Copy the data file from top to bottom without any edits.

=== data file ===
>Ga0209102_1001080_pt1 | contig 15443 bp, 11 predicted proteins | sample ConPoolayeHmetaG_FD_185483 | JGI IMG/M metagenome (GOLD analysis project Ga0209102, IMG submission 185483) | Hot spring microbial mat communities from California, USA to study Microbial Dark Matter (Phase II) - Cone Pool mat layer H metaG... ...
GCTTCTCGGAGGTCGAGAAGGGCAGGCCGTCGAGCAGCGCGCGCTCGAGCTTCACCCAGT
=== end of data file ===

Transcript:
>Ga0209102_1001080_pt1 | contig 15443 bp, 11 predicted proteins | sample ConPoolayeHmetaG_FD_185483 | JGI IMG/M metagenome (GOLD analysis project Ga0209102, IMG submission 185483) | Hot spring microbial mat communities from California, USA to study Microbial Dark Matter (Phase II) - Cone Pool mat layer H metaG... ...
GCTTCTCGGAGGTCGAGAAGGGCAGGCCGTCGAGCAGCGCGCGCTCGAGCTTCACCCAGT